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Author Topic: A different kind of review: Actual Play Pdocasts  (Read 332 times)


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A different kind of review: Actual Play Pdocasts
« on: March 25, 2020, 01:54:49 pm »
It's not a secret that TTRPG's, specifically D&D, have taken off in recent years. This might be to the chagrin of some of the older guard in the community, myself included, but much of this new found popularity can be attributed to shows such as Critical Role. This has led to an entire new genre of internet stream/podcast: The Actual Play. It seems that lately, every Dick, Jane, and Tom thinks they can record their session, post it to the net, and have a podcast. With that being said, I am a podcast junkie and listen to about 10 hours worth of podcasts a week at least, its more like 10-20. Being that I've loved the hobby since I was a teen, you would think that this would be a perfect fit for me. But, perhaps unexpectedly, the sudden boom in the popularity of these shows has also led to many people jumping in with a critical lack of radio, editing, and showmanship skills trying to make a quick buck. Because of this naivete, if you search Actual Play, you will find many shows that are just out and out shit for lack of a better word.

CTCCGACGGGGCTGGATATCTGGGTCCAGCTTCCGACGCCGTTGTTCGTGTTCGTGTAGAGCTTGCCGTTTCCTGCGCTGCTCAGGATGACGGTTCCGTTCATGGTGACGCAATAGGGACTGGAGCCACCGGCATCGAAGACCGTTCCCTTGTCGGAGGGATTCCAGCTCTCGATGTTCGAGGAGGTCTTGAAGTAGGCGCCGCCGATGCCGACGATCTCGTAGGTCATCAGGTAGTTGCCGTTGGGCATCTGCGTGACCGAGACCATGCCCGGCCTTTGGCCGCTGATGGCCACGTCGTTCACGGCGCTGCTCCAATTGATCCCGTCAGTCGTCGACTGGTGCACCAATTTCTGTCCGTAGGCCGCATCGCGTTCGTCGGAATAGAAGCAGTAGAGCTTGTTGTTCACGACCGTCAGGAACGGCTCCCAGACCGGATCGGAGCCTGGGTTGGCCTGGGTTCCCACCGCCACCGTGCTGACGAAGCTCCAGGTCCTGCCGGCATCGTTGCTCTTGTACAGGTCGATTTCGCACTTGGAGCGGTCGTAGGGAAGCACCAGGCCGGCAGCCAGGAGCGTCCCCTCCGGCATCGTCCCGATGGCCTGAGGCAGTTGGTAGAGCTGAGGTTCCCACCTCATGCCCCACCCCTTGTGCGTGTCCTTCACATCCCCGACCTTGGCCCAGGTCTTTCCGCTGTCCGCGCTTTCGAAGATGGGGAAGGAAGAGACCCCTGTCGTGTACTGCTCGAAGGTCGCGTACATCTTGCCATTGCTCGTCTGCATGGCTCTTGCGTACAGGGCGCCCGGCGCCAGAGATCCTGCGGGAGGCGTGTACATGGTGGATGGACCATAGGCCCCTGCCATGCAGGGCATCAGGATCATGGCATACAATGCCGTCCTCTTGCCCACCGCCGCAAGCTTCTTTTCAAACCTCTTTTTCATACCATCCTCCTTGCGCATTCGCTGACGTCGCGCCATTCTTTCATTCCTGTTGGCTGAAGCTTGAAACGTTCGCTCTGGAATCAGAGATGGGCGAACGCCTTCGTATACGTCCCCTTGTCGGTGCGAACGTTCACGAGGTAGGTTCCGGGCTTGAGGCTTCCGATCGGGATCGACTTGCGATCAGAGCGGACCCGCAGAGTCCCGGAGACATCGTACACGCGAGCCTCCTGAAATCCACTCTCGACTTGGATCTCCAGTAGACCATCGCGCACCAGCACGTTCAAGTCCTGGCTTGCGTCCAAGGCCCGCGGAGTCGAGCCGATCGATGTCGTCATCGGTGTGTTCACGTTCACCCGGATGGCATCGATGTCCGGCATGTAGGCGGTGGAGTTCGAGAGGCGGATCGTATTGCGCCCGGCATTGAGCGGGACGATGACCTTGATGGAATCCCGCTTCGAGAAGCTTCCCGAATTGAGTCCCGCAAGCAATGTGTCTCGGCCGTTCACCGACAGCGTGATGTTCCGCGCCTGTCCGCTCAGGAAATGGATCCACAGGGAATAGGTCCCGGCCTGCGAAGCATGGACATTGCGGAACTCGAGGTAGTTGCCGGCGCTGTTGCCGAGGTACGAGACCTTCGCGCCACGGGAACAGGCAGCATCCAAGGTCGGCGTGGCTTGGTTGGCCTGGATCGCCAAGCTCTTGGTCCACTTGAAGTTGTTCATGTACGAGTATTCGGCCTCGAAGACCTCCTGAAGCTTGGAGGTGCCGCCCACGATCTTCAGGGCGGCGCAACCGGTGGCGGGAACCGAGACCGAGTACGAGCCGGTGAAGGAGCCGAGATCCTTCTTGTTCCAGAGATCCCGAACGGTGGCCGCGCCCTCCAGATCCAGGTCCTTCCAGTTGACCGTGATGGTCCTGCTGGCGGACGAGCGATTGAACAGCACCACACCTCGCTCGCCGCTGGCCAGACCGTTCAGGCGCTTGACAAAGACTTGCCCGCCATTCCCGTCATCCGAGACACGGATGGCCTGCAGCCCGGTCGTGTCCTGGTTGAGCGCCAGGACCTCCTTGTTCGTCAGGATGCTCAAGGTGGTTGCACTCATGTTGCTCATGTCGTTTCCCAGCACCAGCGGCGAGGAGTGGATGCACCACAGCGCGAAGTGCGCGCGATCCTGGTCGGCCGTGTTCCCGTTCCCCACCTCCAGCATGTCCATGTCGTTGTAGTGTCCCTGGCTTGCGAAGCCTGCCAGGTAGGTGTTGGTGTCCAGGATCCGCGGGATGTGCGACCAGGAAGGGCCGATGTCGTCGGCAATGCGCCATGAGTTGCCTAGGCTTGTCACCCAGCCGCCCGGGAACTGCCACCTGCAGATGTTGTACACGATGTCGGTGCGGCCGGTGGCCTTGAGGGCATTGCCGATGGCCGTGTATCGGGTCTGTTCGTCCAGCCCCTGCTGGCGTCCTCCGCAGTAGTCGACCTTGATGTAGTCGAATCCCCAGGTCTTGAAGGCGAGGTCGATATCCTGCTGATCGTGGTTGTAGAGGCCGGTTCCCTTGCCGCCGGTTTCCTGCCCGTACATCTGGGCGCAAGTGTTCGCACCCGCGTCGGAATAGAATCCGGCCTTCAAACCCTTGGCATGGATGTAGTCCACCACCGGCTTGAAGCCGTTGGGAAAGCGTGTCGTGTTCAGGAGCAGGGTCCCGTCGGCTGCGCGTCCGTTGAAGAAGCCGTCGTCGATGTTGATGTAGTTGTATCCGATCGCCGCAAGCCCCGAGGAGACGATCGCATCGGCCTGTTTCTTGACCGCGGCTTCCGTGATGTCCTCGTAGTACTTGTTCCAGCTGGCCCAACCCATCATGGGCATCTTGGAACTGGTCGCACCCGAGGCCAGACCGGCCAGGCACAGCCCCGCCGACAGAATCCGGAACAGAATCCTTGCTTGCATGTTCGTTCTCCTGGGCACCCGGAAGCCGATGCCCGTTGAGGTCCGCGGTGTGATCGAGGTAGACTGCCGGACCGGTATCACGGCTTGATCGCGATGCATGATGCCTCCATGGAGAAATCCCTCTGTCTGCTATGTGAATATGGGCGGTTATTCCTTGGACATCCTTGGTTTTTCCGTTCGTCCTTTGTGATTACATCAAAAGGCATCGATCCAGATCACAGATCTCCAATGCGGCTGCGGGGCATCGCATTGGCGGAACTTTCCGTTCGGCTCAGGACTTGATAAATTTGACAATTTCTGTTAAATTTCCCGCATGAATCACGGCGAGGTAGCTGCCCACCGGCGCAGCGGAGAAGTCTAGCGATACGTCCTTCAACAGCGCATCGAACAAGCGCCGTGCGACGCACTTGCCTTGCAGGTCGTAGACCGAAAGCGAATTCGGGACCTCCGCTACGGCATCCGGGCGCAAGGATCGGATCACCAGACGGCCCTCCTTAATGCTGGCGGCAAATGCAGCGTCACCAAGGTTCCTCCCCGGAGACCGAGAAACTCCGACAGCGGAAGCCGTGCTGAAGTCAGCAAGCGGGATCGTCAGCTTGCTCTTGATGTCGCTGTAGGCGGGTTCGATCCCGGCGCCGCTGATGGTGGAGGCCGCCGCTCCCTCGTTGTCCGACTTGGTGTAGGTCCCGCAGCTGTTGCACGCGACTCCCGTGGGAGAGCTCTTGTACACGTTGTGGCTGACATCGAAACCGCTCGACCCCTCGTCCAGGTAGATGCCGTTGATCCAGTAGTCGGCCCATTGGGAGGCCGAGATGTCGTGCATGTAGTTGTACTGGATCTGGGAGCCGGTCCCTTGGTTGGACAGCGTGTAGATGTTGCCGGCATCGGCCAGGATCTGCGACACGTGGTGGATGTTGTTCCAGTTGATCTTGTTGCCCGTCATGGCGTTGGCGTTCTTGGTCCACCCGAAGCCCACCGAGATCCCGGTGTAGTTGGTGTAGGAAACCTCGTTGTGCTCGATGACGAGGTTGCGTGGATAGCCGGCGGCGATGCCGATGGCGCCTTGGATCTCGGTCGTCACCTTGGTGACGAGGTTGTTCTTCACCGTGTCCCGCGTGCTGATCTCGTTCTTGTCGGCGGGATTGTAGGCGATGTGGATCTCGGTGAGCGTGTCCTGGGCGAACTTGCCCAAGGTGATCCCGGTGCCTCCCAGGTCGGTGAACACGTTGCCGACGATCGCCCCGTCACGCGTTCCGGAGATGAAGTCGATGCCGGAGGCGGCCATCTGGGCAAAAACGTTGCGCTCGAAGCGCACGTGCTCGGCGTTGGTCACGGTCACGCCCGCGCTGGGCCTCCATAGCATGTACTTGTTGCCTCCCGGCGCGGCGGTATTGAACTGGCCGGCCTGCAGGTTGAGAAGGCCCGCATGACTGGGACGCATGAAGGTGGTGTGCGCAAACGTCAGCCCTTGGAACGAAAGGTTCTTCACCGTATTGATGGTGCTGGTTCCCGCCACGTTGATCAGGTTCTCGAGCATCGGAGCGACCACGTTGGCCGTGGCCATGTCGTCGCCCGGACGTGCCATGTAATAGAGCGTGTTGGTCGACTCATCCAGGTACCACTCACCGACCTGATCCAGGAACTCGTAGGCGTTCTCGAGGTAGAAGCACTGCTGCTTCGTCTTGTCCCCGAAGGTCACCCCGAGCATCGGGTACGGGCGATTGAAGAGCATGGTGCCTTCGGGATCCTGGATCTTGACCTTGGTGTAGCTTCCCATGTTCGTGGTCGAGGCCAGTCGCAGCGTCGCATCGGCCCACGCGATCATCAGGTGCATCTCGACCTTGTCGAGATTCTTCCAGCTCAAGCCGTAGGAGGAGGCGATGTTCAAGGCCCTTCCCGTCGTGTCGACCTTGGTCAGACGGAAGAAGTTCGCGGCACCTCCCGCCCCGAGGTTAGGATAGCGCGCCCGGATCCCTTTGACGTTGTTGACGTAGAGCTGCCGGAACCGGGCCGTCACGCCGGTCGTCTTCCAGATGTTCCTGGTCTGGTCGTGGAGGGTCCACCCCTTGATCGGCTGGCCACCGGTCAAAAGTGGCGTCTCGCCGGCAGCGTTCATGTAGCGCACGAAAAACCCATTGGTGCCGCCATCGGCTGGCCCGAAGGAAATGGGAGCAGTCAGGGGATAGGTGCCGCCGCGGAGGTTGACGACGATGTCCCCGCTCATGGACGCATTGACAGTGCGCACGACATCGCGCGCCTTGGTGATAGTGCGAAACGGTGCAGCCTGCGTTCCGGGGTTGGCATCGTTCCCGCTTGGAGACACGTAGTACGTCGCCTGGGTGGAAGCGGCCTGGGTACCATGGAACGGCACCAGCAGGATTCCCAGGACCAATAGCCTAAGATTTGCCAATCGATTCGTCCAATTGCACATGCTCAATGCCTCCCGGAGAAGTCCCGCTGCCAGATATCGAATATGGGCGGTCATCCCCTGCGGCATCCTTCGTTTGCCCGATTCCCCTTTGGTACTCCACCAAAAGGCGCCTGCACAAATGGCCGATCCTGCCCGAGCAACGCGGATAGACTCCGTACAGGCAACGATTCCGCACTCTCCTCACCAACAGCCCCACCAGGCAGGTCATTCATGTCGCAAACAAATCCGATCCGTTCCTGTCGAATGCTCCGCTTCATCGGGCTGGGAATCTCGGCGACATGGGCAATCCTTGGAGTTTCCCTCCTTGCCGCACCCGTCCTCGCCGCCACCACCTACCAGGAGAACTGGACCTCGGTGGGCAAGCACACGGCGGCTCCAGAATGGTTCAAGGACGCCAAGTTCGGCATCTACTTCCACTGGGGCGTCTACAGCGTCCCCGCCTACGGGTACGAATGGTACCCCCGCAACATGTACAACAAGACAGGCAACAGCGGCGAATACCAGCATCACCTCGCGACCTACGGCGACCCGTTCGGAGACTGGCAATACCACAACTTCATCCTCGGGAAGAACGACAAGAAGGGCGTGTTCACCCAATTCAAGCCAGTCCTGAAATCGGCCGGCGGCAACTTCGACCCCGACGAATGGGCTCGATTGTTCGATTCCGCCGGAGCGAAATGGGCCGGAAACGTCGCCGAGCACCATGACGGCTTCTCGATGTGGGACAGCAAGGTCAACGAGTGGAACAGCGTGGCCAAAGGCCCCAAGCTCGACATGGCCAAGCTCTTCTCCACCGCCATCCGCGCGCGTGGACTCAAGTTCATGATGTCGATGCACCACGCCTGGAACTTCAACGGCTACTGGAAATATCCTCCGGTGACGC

With all of that being said, I've spent some of my podcast time of the past few months trying out new shows. I've listened to some abysmal shows, but I have found some gems. Mostly, I was interested in hearing how other people play. We all know that there is no one such approach the game, so hearing how people handle rulings or their style of role-playing is something I was looking for to help strengthen my own DMing and role playing skills. So, here is a review of sorts. With that being said, I do have some criteria, and I can afford to be picky since there are so many of these shows. Here are some personal rules for the Actual Play Podcasts that I keep around in my feed as well as how I review them:
  • I listen to at least two episodes of a show before giving up on it.
  • MUST have decent audio quality. Just recording your Discord chat is a huge strike against you.
  • Should have at least some level of showmanship and engagement. Listening to monotone people at a table isn't engaging.
  • Need to start at the beginning, or in some cases the most recent arc. This gets complicated, because some shows start out really, really rough at the beginning, but continue the same plot throughout. Still, if the audio is murder on the ears, there's plenty of other shows.